instmctions): Our overall objective is to develop approaches for effective vaccination against pulmonary tularemia. During the previous funding period, we made considerable progress, including the demonstration that significant protection in C57BL/6 mice against the highly virulent type A strain of F. tularensis {Ft), SchuS4, can be induced by i.n. inoculation of FcR-targeted inactivated LVS { Ft). This is the first case to our knowledge in wliich an inactivated vaccine has provided protection against Ft SchuS4. In this renewal application, we will further optimize conditions for mucosal vaccination, characterize the effects of pulmonary vaccination, and define the cellular and humoral mechanisms responsible for protective immunity against the highly virulent type A strain, SchuS4. Specifically, we will: 1) Determine the ability of i.n. vaccination with FcR-targeted immunogens, in the absence or presence of exogenous IL-12, to enhance the immune response to, and levels of protection against, mucosal (i.n.) challenge with Ft SchuS4. Two separate approaches will be used to target Ft to FcR: a) administration of preformed mAb-IFf complexes, and b) simultaneous inoculation of uncomplexed Ft plus anti-Ff mAb;2) Establish the mechanisms responsible for enhanced induction of immunity by assessing the distribution of FcR targeted Ft to tissues and lymphoid organs to determine if enhanced localization of ' Ft to secondary lymphoid tissues, and APC within these tissues, occurs as a result of FcR targeting. It will also be determined if enhanced Ft processing and presentation results from targeting to FcR on APC;and 3) Establish the effector mechanisms responsible for enhanced protection after i.n. vaccination with FcR-targeted bacteria. The mechanisms responsible for protection after mucosal vaccination will be investigated by passive transfer of anti-F/ antibody or cells to naive mice with particular attention paid to examining a potential requirement for synergy between humoral and cellular immune mechanisms for induction of effective protection. The roles of TLR/NLRs and ROS/RNS in both inductive and effector phases will be examined by using genetically deficient mice and specific agonists/antagonists, in consultation with the PLs of subprojects 2 and 3. The results of subproject 1 will allow the design of new mucosal vaccination strategies for effective biodefense against infection with virulent Ft and will provide novel insight into the pulmonary immune mechanisms that are responsible for protection against respiratory tularemia.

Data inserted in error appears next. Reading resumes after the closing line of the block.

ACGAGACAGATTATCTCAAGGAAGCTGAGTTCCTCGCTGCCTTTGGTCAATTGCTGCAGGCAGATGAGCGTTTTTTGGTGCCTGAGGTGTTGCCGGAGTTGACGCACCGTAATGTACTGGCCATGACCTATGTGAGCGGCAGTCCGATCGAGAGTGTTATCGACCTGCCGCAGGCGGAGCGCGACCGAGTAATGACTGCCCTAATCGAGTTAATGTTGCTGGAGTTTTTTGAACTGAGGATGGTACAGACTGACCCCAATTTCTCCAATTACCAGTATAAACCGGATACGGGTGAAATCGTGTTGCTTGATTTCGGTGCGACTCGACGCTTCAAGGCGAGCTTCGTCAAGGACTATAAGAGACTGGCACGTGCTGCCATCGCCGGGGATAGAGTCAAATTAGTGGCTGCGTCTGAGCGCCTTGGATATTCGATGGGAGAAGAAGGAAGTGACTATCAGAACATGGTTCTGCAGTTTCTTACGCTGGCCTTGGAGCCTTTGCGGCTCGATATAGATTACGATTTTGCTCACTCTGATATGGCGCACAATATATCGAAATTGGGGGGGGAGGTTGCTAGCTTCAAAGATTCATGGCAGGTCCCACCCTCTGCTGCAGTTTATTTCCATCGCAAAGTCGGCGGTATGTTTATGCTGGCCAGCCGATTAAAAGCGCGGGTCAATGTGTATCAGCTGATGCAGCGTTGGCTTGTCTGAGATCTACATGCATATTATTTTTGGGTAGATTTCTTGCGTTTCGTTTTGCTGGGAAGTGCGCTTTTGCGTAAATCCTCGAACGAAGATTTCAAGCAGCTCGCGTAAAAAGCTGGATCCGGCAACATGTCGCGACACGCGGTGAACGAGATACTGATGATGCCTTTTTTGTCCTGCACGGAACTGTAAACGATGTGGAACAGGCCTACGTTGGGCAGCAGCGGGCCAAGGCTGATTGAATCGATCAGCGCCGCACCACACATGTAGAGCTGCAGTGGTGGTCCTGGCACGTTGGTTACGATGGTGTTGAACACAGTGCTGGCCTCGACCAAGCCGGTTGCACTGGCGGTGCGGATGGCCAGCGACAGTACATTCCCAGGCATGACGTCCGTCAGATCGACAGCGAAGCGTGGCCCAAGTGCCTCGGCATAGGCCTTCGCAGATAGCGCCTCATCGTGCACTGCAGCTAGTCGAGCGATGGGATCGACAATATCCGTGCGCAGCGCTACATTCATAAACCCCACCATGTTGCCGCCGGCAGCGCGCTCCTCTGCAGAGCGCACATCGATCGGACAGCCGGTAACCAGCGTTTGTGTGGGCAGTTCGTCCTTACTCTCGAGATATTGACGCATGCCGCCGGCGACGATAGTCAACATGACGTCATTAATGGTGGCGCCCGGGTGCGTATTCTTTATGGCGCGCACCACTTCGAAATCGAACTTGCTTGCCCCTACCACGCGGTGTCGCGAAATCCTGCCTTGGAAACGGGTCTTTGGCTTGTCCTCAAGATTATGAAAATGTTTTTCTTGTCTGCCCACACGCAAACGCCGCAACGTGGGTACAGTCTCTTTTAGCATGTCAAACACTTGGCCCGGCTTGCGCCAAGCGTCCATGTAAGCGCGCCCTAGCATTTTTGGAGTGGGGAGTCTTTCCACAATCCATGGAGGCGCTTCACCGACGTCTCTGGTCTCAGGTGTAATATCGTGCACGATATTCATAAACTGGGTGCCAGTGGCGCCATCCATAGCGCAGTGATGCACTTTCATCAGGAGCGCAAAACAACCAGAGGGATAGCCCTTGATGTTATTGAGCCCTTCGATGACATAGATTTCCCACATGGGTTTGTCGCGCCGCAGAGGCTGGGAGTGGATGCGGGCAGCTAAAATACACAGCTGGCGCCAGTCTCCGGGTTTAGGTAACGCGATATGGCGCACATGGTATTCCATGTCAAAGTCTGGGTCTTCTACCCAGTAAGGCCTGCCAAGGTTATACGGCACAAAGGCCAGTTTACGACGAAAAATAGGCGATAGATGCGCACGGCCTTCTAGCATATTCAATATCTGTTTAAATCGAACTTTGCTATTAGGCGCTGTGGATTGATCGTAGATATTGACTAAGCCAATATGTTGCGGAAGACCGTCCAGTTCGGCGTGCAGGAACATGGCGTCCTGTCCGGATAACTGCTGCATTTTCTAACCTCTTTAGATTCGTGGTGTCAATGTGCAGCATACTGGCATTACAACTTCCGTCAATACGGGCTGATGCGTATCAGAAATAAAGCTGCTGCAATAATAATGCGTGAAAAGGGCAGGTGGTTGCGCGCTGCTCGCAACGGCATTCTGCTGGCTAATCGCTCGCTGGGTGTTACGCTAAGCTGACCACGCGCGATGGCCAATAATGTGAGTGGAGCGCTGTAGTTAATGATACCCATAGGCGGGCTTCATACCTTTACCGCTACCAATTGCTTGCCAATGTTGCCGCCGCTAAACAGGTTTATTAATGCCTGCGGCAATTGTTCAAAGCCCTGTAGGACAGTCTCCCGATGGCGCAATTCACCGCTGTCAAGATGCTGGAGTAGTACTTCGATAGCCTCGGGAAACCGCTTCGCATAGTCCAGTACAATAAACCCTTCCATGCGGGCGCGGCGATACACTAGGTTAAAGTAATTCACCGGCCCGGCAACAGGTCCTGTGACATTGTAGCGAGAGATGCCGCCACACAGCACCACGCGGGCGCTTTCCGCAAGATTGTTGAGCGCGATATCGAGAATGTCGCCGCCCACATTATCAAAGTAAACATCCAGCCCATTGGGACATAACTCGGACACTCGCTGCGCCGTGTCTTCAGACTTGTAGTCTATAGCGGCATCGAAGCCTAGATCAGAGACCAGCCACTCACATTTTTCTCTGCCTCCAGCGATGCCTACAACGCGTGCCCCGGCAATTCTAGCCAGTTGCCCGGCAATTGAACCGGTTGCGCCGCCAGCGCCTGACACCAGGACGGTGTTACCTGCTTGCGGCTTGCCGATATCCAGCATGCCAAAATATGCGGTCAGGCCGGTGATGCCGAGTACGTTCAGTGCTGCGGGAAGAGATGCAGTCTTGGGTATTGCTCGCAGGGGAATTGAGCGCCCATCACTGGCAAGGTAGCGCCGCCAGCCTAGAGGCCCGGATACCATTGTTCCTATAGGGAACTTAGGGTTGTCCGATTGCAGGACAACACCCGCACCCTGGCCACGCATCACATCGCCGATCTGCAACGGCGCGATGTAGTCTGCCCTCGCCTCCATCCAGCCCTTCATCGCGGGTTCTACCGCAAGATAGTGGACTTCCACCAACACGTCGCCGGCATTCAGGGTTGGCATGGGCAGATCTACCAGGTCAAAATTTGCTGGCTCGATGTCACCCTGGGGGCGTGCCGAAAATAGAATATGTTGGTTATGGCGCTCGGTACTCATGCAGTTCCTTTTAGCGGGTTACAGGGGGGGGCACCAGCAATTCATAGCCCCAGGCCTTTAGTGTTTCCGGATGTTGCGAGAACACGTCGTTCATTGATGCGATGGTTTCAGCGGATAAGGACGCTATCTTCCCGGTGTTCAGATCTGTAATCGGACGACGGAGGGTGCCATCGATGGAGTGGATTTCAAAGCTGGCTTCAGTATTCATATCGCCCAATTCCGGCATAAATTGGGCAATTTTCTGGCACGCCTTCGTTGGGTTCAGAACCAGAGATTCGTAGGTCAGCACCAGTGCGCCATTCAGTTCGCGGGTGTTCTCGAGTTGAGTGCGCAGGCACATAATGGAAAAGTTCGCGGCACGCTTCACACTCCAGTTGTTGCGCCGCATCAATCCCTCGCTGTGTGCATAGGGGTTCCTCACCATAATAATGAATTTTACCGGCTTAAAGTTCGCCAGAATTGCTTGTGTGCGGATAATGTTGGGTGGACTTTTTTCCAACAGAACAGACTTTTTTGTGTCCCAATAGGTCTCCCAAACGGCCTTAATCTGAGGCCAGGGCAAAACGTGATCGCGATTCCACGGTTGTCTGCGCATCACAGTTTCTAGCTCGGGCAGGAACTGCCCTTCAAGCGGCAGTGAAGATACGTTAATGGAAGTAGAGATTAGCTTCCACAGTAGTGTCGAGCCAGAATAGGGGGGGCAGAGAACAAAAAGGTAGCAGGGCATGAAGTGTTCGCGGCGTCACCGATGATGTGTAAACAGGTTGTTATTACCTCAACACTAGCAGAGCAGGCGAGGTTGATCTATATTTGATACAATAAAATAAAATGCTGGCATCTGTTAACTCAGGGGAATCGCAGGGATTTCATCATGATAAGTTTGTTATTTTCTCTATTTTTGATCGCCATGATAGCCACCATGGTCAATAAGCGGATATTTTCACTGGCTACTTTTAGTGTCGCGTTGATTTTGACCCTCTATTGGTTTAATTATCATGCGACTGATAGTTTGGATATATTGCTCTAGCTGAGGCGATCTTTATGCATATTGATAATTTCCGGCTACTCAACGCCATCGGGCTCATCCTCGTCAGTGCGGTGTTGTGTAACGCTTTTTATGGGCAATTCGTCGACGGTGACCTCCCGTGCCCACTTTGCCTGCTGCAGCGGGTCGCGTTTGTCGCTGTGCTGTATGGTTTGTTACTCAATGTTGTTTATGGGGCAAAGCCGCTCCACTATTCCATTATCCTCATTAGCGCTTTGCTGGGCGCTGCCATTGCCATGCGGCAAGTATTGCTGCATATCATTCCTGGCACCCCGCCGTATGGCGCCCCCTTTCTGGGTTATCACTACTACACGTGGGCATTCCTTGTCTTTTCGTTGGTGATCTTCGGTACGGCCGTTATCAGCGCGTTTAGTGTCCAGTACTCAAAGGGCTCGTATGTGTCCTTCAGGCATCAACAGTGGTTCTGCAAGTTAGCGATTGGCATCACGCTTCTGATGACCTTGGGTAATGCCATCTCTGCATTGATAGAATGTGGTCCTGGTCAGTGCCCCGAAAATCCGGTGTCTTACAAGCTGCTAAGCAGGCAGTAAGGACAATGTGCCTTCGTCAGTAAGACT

Public Health Relevance

(See Instruct'ons): The results of this subproject will allow the design of new mucosal vaccination strategies for effective biodefense against infection with virulent Ft and will provide novel insight into the pulmonary immune mechanisms that are responsible for protection against respiratory tularemia.

National Institute of Health (NIH)
National Institute of Allergy and Infectious Diseases (NIAID)
Research Program Projects (P01)
Project #
Application #
Study Section
Special Emphasis Panel (ZAI1-LR-M (S1))
Project Start
Project End
Budget Start
Budget End
Support Year
Fiscal Year
Total Cost
Indirect Cost
Albany Medical College
United States
Zip Code
Chen, Fei; Cui, Guolin; Wang, Shuxia et al. (2017) Outer membrane vesicle-associated lipase FtlA enhances cellular invasion and virulence in Francisella tularensis LVS. Emerg Microbes Infect 6:e66
Periasamy, Sivakumar; Porter, Kristen A; Atianand, Maninjay K et al. (2017) Pyrin-only protein 2 limits inflammation but improves protection against bacteria. Nat Commun 8:15564
Holland, Kristen M; Rosa, Sarah J; Kristjansdottir, Kolbrun et al. (2017) Differential Growth of Francisella tularensis, Which Alters Expression of Virulence Factors, Dominant Antigens, and Surface-Carbohydrate Synthases, Governs the Apparent Virulence of Ft SchuS4 to Immunized Animals. Front Microbiol 8:1158
Duffy, Ellen B; Periasamy, Sivakumar; Hunt, Danielle et al. (2016) Fc?R mediates TLR2- and Syk-dependent NLRP3 inflammasome activation by inactivated Francisella tularensis LVS immune complexes. J Leukoc Biol 100:1335-1347
Sunagar, Raju; Kumar, Sudeep; Franz, Brian J et al. (2016) Vaccination evokes gender-dependent protection against tularemia infection in C57BL/6Tac mice. Vaccine 34:3396-404
He, Lihong; Nair, Manoj Kumar Mohan; Chen, Yuling et al. (2016) The Protease Locus of Francisella tularensis LVS Is Required for Stress Tolerance and Infection in the Mammalian Host. Infect Immun 84:1387-402
McCarthy, Donald A; Nazem, Ahmad A; McNeilan, James et al. (2016) Featured Article: Nanoenhanced matrix metalloproteinase-responsive delivery vehicles for disease resolution and imaging. Exp Biol Med (Maywood) 241:2023-2032
Shakerley, Nicole L; Chandrasekaran, Akshaya; Trebak, Mohamed et al. (2016) Francisella tularensis Catalase Restricts Immune Function by Impairing TRPM2 Channel Activity. J Biol Chem 291:3871-81
Kumar, Sudeep; Sunagar, Raju; Pham, Giang et al. (2016) Differential Cultivation of Francisella tularensis Induces Changes in the Immune Response to and Protective Efficacy of Whole Cell-Based Inactivated Vaccines. Front Immunol 7:677
Rabadi, Seham M; Sanchez, Belkys C; Varanat, Mrudula et al. (2016) Antioxidant Defenses of Francisella tularensis Modulate Macrophage Function and Production of Proinflammatory Cytokines. J Biol Chem 291:5009-21

Showing the most recent 10 out of 65 publications